Yes, Unsubscribe From Netflix: These Small Steps Matter for Native Self-Esteem
By Gyasi Ross
Apparently spirituality and conscience goes out the window when one acquires wealth. If that’s the case, I honestly hope I never get rich.
Anyway, that’s not a surprise. What IS surprising is the lame, condescending and tired excuse provided by Netflix—that, essentially, Native people are “in on the joke.” This is more troubling than Sandler’s idiocy—at least he’s staying true to form. Netflix, however, is breaking new ground and flaunting the sad truth that they don’t mind swimming in the water of SO many other patriarchal, arrogant white folks in relation to Native people—they’re talking for us, telling us how we feel. This is an extension of the Justice John Marshall “domestic, dependent nations” logic, that somehow Native people are unqualified to feel for ourselves and tell others how we feel.
We Natives need someone to interpret the way we feel for us. Like a ward needs his guardian.
Let me be honest—I LOVE Netflix. I hope Netflix does the right thing! I have had Netflix for years and dig their distribution model and up until last week’s condescension to Native people, I’ve watched Jack Reacher on Netflix at least once a week for the past year. But life is full of uncomfortable decisions and those brave actresses and actors literally put their careers on the line for the sake of integrity—the least I can do it put Jack Reacher up for a little while. You folks inspired me. And those brave actresses and actors, whether that was their intent or not, said that it is NOT OK for non-Natives to speak for Native people (or even for Native people to speak for other Natives as has happened during other social justice movements). Condoning white people speaking for us is arrogant, it’s ugly and it’s a throwback to a time when Native people simply did not have the access to media that we do today.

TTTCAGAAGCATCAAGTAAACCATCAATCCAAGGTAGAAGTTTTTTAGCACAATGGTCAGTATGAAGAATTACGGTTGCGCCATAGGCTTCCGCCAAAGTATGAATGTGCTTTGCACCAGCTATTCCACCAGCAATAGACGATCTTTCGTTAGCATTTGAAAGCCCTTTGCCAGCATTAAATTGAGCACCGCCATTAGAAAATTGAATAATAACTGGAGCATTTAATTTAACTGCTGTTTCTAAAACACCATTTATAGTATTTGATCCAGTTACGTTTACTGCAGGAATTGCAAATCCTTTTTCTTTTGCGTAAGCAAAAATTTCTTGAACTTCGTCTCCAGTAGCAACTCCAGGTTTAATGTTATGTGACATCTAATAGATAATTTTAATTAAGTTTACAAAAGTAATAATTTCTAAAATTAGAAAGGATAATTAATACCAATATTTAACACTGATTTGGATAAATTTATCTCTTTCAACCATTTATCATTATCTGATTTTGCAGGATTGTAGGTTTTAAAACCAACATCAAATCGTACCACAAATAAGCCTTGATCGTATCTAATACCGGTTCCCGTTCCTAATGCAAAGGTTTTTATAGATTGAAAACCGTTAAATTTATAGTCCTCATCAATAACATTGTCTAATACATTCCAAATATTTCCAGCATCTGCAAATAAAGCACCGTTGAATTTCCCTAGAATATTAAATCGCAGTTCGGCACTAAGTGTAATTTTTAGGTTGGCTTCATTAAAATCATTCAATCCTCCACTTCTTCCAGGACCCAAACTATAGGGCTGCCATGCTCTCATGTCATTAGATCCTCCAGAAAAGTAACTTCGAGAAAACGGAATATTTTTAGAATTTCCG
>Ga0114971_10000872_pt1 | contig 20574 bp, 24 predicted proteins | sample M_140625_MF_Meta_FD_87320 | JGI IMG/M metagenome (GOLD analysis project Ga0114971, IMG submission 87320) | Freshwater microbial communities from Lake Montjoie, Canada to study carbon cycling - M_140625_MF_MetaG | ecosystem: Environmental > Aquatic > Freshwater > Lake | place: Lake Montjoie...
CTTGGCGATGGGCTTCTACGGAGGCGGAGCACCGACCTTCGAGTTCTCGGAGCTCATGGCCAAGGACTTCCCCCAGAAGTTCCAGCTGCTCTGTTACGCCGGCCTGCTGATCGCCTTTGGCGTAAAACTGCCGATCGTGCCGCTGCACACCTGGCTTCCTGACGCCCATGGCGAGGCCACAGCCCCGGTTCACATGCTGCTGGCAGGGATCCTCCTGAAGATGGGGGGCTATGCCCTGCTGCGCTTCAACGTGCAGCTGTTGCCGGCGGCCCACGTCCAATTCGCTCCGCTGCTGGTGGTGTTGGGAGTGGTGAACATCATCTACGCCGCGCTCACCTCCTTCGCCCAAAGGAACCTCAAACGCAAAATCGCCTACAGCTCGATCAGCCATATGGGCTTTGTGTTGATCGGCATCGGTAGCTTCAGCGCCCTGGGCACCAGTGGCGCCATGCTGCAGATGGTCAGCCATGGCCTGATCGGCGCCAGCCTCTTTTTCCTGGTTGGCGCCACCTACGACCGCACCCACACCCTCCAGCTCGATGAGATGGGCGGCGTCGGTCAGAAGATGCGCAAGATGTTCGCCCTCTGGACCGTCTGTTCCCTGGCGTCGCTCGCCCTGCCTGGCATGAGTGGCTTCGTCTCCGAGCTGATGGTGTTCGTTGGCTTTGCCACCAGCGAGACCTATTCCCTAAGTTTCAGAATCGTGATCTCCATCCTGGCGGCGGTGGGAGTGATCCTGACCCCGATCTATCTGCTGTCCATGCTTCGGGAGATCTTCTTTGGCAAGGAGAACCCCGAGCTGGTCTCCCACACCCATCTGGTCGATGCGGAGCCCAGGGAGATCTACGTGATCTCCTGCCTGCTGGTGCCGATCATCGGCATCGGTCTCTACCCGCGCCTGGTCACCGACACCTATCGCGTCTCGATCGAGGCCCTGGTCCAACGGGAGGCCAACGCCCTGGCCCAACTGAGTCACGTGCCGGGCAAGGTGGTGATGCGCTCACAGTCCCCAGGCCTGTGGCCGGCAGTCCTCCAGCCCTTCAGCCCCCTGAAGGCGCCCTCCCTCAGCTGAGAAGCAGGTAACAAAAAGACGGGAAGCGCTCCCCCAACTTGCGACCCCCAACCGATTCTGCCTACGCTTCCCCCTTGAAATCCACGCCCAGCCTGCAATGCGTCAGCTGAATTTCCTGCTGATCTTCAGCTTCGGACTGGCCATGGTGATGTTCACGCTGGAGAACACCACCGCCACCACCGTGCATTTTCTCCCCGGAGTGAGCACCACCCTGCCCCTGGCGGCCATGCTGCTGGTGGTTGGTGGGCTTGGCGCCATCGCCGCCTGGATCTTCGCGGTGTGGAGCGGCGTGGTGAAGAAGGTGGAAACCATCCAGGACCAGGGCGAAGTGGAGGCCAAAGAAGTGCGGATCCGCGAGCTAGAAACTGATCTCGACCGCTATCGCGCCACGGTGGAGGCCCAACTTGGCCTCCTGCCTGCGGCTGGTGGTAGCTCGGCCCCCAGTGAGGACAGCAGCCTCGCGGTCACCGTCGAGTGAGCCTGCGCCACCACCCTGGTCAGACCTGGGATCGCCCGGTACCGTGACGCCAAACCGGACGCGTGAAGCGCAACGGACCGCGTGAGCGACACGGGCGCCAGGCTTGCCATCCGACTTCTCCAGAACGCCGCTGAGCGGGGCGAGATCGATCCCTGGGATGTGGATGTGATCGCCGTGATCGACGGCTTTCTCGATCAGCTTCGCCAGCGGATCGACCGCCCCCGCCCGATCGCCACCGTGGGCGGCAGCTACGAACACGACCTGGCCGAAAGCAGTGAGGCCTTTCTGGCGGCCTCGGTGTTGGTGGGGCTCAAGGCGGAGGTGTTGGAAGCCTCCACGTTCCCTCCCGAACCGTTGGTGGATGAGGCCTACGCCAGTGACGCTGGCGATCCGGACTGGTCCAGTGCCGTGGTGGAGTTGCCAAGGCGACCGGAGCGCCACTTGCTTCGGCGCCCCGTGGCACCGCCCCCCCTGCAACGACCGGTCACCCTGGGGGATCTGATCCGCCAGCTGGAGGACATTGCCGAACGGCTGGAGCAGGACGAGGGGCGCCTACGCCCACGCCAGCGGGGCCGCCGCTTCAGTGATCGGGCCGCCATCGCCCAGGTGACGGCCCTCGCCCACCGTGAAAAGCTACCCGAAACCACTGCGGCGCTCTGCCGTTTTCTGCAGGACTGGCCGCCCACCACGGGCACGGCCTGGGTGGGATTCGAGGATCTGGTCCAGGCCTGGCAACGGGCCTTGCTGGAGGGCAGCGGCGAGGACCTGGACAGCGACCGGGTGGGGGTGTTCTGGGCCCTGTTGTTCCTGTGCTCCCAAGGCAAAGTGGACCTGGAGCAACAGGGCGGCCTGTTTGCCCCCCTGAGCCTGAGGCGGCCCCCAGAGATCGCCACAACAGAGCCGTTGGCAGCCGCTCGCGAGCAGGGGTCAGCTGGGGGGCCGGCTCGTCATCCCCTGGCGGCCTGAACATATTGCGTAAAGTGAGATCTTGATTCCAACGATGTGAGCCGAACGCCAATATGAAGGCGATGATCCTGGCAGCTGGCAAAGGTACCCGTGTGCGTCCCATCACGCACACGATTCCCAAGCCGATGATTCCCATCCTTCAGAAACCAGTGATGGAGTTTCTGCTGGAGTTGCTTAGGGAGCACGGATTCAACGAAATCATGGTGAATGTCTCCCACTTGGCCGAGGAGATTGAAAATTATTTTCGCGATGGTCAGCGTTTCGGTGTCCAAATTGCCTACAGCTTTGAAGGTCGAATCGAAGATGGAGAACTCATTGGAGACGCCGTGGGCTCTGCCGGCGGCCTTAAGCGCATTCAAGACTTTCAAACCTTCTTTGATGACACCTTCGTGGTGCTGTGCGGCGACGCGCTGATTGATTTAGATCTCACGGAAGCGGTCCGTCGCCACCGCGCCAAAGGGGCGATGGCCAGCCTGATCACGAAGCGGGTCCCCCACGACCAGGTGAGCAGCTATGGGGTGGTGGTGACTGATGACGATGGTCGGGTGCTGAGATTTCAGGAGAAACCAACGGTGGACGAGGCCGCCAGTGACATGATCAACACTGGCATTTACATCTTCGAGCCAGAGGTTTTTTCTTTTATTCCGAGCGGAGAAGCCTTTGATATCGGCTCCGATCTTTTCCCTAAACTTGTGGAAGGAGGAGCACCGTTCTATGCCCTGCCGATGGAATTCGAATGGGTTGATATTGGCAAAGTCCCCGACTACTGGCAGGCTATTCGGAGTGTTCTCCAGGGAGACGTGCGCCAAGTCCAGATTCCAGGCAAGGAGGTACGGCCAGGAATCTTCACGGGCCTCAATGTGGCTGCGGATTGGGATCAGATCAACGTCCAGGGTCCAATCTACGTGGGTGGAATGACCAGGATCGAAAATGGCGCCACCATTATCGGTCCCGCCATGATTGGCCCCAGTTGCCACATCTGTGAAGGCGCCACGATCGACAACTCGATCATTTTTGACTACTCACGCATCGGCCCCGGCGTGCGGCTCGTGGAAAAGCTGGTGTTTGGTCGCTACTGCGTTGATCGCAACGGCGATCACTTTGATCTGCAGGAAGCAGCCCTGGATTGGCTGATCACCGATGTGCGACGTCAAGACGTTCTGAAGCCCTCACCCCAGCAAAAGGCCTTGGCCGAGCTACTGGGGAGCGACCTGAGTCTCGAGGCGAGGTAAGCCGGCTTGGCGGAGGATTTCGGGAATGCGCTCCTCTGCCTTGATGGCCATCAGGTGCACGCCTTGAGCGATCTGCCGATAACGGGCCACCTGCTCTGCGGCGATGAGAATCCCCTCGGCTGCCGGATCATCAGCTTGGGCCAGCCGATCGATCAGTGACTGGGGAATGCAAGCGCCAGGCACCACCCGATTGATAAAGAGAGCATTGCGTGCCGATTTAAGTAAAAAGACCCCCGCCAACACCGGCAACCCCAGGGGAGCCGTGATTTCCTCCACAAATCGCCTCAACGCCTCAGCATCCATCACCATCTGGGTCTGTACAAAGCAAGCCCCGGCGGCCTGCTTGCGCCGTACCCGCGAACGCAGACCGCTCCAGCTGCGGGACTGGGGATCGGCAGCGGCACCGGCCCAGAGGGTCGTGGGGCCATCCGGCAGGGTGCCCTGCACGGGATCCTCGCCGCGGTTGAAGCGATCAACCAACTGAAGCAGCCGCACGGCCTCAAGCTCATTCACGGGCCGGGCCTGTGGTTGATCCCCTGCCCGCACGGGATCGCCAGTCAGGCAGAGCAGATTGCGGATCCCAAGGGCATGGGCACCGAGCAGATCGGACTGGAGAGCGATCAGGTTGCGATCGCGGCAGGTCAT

Therefore, until Netflix chooses to acknowledge Native voices and meet and confer with members of our community in a public forum, I’m getting off of Netflix. I encourage you folks to do the same—they do not value your opinions and don’t even acknowledge when a group of Native people asks them to consider a reasonable position.”
By Brian Young
Hollywood, and by extension Netflix and Adam Sandler, do not care about the representation of Native Americans. Since its birth, Hollywood and its byproducts have never been about telling our stories. Hollywood is a business that understands ratings, viewing numbers and consumer demand. Adam Sandler, and other big name Hollywood actors, are attached to projects to reduce risk so that investors will have more confidence that their initial investment will reap financial returns once the movie is released. What does that mean for Native films? Hollywood, unfortunately, thinks that Native films do not have a market and thusly are a high-risk, low return financial investment. In other words, Native films are a waste of money.
This is why I am imploring you to not deactivate your account. Instead, watch a film made by a Native person. There are many, many great films that you can watch. As of right now, in the United States Netflix streaming catalog, you can watch Neil Diamond’s “Reel Injun,” a documentary about ‘injun’ stereotypes, Jeff Barnaby’s “Rhymes for Young Ghouls,” (every single millisecond oozes style and captivates); Sterlin Harjo’s latest film, “This May Be The Last Time;” the classic, “Smoke Signals,” and “Jimmy P”–not necessarily a Native film, but a film about a Native, starring Benicio Del Toro.